Sunday, April 20, 2008

Que cera cera



I would like to begin with yet another apology. Sorry I misled everyone by titling my last blog, "The shortest blog I've ever posted," or something along those lines; I realized soon after that it was in fact one of the longest ones I've ever written. Haha. Whoops?

Anyway, so ends the weekend. Tomorrow it's back to school, back to the cyclical battles of will with the kids, back to trying to make the ABCs less repetitive and more fun, back to trying to convince our kids that the ability to read and write is the beginning of success and the end of dependence.

Or is it? Well, maybe. Yes and no. Yes, if you place the emphasis on free will, the idea that man has some control over his destiny. No, if you prescribe to the tenet of predestination: God has already ordained everything that will come to pass, so if the kids are destined to get out of poverty, off the island, or go where ever it is they identify with success, then they will; if that's not in the cards, so to speak, then they're stuck.

But isn't it a little fatalistic to adhere to the latter? It's sort of like going through life with your hands clamped tightly over your ears and singing loudly that really annoying song that Doris Day sings in that one Hitchcock film, "Que cera cera, whatever will be, will be" and so on. The future's not ours to see and so who cares? If we're meant to be rich, beautiful, poor, ugly, then we'll be it; if our kids are meant to be financially well off, if they're meant to marry and have children and have jobs and be happy, if they're meant to transform the island into a place of spiritual and moral as well as physical beauty, then it will happen. But if they're meant to live the remainder of their lives dependent on someone else to care for them, if they're meant to live in plastic and aluminum shacks, if they're meant to be lucky enough to have one meal of rice a day, then so be it. Que cera cera. Then it won't matter if they can diagram a sentence or spout off multiplication tables. All that will matter is that they can survive. (And is that all that matters? Survival? Nietchsze would say that the only noble way to live is to get out of life completely, but that's another blog for another day....)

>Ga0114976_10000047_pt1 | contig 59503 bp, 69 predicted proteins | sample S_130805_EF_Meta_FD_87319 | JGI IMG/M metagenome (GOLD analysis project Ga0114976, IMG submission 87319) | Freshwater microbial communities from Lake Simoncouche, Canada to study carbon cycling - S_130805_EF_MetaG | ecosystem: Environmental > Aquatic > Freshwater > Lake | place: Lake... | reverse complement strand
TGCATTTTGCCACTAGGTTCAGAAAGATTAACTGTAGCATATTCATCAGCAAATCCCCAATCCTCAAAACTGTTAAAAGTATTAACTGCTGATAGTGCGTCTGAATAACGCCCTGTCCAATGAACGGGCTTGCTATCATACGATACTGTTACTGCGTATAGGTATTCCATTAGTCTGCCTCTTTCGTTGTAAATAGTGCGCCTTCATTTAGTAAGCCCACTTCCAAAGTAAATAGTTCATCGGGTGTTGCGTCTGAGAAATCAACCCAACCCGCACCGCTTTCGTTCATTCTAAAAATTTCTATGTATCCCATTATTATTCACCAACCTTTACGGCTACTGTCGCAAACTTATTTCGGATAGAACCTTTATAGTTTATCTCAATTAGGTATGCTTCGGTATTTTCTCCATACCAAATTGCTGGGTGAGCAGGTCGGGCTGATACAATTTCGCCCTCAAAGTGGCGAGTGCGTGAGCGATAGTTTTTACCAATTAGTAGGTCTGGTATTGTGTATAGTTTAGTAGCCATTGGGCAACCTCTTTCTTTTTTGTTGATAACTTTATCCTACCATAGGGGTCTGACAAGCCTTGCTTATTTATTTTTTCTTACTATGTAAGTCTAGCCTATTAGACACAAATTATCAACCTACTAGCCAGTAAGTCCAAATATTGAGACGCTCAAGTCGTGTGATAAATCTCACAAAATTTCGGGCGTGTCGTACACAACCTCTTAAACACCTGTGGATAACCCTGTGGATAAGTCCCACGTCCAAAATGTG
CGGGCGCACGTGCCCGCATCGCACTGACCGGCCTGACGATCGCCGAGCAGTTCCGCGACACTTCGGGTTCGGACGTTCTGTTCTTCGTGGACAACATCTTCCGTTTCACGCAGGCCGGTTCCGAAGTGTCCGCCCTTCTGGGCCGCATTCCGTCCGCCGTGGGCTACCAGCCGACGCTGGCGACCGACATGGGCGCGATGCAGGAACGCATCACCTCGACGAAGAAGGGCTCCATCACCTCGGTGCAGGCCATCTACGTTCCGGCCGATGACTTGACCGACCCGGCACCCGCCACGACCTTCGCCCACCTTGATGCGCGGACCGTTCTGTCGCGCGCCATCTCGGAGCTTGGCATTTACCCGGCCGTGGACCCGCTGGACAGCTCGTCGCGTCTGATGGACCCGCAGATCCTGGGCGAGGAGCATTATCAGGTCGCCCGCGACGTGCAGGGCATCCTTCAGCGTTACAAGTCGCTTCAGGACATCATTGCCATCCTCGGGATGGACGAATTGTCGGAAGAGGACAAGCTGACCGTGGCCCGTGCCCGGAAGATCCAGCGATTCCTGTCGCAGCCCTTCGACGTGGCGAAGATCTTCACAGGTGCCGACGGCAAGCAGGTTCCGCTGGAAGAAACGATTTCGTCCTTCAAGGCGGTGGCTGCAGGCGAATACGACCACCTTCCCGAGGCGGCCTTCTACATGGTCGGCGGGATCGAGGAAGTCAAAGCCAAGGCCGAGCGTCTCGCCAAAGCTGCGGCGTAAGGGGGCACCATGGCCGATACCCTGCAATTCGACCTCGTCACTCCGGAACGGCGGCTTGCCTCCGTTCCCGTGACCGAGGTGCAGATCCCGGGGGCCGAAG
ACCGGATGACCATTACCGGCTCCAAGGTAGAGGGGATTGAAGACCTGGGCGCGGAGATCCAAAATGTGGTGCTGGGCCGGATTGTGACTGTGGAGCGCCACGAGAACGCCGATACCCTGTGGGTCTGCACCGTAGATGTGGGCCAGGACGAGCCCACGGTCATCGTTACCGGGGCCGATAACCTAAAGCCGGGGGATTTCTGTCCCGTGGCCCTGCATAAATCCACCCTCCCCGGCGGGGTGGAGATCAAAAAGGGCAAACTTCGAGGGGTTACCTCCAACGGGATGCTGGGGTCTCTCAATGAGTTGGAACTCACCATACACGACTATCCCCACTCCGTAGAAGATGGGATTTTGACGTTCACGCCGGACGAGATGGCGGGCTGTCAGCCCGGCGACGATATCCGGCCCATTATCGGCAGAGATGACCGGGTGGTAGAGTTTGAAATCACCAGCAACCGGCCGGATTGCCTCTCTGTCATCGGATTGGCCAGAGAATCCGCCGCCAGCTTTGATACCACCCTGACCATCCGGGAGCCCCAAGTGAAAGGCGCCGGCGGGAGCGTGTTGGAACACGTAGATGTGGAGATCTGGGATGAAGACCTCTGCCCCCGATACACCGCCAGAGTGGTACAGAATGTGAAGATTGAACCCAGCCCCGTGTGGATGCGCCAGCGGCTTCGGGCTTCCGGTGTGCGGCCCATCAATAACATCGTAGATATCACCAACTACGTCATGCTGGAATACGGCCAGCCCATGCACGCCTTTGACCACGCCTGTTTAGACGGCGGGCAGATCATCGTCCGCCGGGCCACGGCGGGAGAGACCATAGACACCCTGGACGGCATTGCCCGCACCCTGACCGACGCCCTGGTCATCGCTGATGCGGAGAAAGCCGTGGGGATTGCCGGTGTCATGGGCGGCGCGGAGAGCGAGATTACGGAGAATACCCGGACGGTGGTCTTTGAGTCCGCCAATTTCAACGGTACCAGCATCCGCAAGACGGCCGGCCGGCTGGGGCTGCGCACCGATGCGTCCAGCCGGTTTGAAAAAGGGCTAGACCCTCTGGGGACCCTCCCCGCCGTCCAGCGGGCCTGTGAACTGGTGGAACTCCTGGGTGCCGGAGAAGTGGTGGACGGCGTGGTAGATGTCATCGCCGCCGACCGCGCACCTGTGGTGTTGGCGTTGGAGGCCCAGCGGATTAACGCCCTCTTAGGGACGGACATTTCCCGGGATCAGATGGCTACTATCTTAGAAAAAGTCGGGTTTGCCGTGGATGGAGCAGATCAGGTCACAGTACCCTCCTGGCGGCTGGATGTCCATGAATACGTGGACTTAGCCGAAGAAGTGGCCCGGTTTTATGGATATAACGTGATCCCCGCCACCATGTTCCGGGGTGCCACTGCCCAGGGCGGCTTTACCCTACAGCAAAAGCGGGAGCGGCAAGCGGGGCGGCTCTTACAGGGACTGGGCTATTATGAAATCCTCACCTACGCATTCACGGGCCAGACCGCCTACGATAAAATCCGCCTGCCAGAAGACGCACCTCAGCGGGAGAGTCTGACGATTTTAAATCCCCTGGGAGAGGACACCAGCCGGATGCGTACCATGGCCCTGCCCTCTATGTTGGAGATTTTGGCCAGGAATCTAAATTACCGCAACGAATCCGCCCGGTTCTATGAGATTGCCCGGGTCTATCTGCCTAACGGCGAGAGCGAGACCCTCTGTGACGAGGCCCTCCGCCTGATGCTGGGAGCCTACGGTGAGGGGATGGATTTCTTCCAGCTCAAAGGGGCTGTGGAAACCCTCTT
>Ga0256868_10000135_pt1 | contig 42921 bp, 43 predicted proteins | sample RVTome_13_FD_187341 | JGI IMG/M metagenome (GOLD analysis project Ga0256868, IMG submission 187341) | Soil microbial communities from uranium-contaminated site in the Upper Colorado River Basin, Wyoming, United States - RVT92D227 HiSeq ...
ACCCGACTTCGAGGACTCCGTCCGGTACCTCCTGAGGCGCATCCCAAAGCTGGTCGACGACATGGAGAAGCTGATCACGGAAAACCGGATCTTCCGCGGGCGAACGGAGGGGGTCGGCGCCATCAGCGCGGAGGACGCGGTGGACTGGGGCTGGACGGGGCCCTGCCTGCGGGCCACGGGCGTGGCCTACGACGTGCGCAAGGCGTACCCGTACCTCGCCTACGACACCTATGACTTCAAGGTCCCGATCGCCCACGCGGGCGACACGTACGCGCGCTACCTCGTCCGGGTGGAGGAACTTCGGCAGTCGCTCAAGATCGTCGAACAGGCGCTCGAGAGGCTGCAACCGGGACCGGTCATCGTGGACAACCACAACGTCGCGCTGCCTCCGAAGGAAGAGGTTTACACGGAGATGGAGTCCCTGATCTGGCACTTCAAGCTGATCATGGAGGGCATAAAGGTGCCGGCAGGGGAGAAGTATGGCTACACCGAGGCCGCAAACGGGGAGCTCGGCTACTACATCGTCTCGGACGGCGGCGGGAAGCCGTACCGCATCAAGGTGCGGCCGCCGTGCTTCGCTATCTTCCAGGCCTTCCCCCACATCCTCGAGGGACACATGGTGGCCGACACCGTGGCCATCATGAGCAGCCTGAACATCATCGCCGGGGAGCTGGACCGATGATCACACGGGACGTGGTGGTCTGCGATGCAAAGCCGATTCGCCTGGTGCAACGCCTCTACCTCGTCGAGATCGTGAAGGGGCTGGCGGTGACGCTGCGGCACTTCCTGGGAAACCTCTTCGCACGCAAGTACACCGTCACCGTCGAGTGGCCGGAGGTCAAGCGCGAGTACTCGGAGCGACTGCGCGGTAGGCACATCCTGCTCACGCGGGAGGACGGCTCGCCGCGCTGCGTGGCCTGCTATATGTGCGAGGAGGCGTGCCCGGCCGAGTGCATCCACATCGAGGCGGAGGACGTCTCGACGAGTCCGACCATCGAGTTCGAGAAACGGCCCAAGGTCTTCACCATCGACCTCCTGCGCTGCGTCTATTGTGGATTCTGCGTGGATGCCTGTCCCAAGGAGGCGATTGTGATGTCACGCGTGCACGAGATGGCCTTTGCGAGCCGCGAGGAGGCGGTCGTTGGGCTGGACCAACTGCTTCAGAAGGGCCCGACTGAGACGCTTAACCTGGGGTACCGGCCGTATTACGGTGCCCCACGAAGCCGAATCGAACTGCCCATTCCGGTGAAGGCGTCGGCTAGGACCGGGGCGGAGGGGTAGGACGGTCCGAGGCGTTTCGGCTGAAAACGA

I guess it could be likely that a lot of our kids may end up living in poverty after they leave the home, that is, if they don't get adopted before they're old enough to leave. (And not that being financially well off is the key to happiness, obviously...look at America, look at Friendswood...we can be impoverished and downtrodden and still be profoundly, spiritually wealthy). But to say that, to say that because the odds are against them, that because maybe their fates are already foreordained and written in the stars or whatever, we can write them off is not right either. In fact, it's pretty close to flat out wrong as you can get. So I guess what I'm getting at or trying to get at in my own convoluded little way is that when it comes to humanitarianism, who cares about predestination? I mean, I know it's an important topic in Christianity, but maybe we should just push that aside right now and focus on the things in Scripture that are clear: we are called to love one another and love Jesus, to take care of the marginalized, those whom society has forgotten. Maybe we should act like everyone has a chance for transformation no matter where they are, no matter who they are, no matter what the cards hold in store for them. Maybe we should believe in a God who doesn't write people off and model ourselves in that spirit. Because to believe in a God who doesn't give people a chance is to refute Jesus' crucifixion. Isn't that what grace is? Giving undeserving, screwed up people a chance they shouldn't have?